The 1950’s was a time of peace and plenty, but it was also a time of conformity. It was especially inconvenient to be female, gay, or black. In “Far From Heaven,” characters struggle with all three.
Writer/director Todd Haynes sets his story not in the world of the 1950’s but in the world of 1950’s movies. It is inspired by the films of Douglas Sirk, whose specialty was stories of women suffering nobly in fabulous clothes, accompanied by Chopin-inspired music on the soundtrack. Sirk, long dismissed as a maker of “women’s movies,” is having something of a renaissance this year. One of his films, “Imitation of Life,” is briefly glimpsed in “8 Mile,” as a character watches a scene about a black girl who is trying to pass as white. “Far From Heaven” is a tribute to Sirk’s “All that Heaven Allows,” in which widow Jane Wyman loses her heart to gardener Rock Hudson.
The world of Cathy Whitaker (Julianne Moore) seems perfect. She lives in a suburban home with her husband and two children and they look like a slightly more stylish version of the family in the Dick and Jane readers. Her home is as immaculate, coordinated, and generic as a furniture showroom. She has gloves to match every outfit, every hair is perfectly curled and sprayed in place, and she wears an apron over her bouffant skirts. Her children call her “Mother” and mind their manners and her black maid wears a starchy apron and calls her ma’am. She spends her days caring for her family, organizing social events for her husband’s company and for the community, and talking to her friends, whose lives all seem exactly like hers. Everyone knows the rules and the rules seem to work.
But the Technicolor burnished leaves of the trees in autumn are about to fall on Cathy’s neatly manicured lawn, signaling decay and, ultimately, renewal. Cathy’s husband Frank (Dennis Quaid) is struggling with his longing for other men and with the self-hatred it engenders. When he is picked up by the police, Cathy believes his story that it was a mistake. But then she decides to bring him dinner when he is working late one night and discovers him kissing another man.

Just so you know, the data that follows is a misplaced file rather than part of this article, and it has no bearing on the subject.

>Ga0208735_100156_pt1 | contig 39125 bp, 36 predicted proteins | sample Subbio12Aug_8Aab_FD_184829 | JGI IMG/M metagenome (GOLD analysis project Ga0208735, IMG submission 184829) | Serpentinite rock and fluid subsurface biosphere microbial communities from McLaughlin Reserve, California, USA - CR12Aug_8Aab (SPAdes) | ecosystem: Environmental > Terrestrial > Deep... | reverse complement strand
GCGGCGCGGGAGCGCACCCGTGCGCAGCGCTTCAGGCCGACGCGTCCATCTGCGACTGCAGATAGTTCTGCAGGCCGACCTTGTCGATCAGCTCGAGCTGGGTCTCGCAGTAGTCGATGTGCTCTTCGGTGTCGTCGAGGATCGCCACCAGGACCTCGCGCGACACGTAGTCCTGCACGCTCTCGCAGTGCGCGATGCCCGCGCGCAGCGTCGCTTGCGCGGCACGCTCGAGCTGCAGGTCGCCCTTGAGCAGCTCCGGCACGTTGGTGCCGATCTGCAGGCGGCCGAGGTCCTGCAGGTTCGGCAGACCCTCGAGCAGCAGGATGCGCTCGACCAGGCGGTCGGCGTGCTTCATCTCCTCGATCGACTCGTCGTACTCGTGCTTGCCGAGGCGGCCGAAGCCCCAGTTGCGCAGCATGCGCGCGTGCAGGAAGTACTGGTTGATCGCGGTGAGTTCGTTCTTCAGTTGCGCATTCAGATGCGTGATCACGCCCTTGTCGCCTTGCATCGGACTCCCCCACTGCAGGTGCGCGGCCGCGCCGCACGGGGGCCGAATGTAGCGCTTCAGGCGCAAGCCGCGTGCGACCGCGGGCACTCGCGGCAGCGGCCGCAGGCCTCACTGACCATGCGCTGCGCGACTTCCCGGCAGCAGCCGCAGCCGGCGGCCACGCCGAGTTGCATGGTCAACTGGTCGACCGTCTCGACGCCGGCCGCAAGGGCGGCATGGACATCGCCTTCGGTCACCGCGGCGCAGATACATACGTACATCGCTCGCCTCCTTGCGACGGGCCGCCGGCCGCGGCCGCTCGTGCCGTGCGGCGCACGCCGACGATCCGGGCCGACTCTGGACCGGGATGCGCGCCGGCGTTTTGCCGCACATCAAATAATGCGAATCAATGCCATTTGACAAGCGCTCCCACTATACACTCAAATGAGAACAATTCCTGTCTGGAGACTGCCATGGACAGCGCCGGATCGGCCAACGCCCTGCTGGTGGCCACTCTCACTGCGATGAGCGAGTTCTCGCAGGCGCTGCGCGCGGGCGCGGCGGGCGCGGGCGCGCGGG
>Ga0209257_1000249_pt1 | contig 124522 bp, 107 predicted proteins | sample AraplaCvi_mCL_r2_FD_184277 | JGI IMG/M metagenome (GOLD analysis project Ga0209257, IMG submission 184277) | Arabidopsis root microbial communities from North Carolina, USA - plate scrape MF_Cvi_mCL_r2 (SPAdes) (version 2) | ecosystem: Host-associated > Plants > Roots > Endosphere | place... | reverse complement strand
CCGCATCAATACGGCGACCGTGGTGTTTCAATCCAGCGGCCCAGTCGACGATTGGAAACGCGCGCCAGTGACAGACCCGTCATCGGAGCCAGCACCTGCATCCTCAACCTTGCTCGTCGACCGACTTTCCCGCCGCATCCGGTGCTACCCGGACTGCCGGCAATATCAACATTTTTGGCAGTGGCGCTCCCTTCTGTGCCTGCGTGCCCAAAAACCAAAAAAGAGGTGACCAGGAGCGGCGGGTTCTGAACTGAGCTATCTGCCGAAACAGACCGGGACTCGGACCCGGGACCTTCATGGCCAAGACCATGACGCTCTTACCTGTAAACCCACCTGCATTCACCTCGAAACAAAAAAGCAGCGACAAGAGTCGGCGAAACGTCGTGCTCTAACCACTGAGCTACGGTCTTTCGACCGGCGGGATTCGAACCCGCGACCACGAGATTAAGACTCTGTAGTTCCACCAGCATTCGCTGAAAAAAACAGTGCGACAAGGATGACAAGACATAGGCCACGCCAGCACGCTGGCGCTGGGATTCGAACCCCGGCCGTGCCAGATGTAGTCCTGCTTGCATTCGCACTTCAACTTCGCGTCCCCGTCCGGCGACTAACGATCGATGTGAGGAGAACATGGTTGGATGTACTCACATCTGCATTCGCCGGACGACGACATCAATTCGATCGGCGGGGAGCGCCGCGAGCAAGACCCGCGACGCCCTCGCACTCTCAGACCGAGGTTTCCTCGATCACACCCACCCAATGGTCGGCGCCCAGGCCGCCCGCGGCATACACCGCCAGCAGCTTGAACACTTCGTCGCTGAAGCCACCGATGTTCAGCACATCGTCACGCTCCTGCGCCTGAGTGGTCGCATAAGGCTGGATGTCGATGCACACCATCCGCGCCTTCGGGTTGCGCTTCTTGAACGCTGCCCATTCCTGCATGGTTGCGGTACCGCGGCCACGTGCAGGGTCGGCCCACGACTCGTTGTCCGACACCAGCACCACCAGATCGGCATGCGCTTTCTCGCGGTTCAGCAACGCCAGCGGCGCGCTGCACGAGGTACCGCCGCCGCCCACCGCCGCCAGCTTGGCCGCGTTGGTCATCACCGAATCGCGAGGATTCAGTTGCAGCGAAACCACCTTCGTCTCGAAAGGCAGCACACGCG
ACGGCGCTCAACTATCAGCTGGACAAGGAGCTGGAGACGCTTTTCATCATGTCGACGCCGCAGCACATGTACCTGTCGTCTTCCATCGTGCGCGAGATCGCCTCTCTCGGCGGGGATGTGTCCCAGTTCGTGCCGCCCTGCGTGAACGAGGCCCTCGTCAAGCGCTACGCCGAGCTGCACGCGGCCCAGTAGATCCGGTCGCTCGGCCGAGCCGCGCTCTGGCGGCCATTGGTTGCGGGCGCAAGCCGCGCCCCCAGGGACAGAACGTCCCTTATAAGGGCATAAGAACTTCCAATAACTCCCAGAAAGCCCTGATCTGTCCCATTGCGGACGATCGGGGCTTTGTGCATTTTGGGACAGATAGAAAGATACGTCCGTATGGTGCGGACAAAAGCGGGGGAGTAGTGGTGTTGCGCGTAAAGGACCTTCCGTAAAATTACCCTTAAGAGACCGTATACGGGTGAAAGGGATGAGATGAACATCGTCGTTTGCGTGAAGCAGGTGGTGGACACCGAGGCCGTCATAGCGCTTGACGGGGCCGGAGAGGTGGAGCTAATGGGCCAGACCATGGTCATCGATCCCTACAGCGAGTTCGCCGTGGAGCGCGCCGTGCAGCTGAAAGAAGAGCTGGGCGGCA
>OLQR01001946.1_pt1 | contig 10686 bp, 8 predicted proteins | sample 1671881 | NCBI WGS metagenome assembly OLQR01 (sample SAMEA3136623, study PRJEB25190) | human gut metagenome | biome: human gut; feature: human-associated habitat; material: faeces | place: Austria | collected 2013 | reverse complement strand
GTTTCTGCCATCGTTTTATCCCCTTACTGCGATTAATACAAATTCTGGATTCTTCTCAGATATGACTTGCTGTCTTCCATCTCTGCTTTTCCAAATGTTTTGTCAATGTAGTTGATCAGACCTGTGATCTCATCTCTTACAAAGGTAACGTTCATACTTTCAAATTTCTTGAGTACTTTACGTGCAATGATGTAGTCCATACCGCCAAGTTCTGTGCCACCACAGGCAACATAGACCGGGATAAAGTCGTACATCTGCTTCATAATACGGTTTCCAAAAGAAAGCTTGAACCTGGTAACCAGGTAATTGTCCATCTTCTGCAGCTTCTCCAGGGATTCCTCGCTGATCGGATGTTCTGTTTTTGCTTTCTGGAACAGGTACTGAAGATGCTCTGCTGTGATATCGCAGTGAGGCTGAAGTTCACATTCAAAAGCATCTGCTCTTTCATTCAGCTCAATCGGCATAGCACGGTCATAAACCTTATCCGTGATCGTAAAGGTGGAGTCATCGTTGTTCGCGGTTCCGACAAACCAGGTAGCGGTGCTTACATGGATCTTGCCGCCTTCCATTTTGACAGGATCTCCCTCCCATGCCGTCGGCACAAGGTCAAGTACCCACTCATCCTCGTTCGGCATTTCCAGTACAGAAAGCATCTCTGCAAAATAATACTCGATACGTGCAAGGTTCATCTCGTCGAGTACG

Frank goes to a doctor who is, well, frank about the likelihood of a “cure.” And just as Frank needs an honest relationship, Cathy does, too. She begins to feel drawn to Raymond (Dennis Haysbert), her gardener, who is black. Like the character who inspired him, the gardener played by Rock Hudson in Sirk’s “All That Heaven Allows,” Raymond symbolizes the natural man in an artificial world, and Haysbert (currently seen as the President in television’s “24”) plays him with dignity, warmth, and a subtle magnetism that shows us how Cathy can feel safe enough to allow herself to be drawn to him.
Moore and Quaid, too, give performances of breathtaking sensitivity and courage. But it is not clear whether the movie is set in the 1950’s as a way to show us what Sirk could only hint at about that era or whether it is an attempt to say something about our own. It is tempting to distance ourselves from the problems faced by the people in this movie. They have no context or vocabulary to talk about the disconnect between what they feel and what they are expected to feel. Though the point of view of the movie is sympathetic, it feels distant. While Sirk’s movies can still move me to tears, this movie did not. The meticulous re-creation of the movies of the era, down to the style of the credits and the music by the legendary Elmer Bernstein, feels more elegiac than immediate, more admirable than involving.
Parents should know that the movie deals with mature issues, including bigotry, homosexuality, and adultery. Characters make comments that are anti-Semitic and racist remark. Characters drink and smoke. Frank gets drunk in an attempt to numb the pain he feels about not being true to himself.
Families should talk about why the story is set in the 1950’s and about what has changed. Younger family members may want to know more about the older members’ recollections of that era. Did Raymond and Frank make different choices when it came to what was best for their children? What do those children think about what is going on around them? How will film-makers 50 years from now see today’s movies and what will they pick to pay tribute to?
Families who enjoy this movie should compare it to some of Sirk’s classics, like “All that Heaven Allows,” “The Magnificent Obsession,” and “Imitation of Life.” They might also like some of the other films of that era like “The Man in the Grey Flannel Suit,” “Strangers When We Meet,” and “A Summer Place.”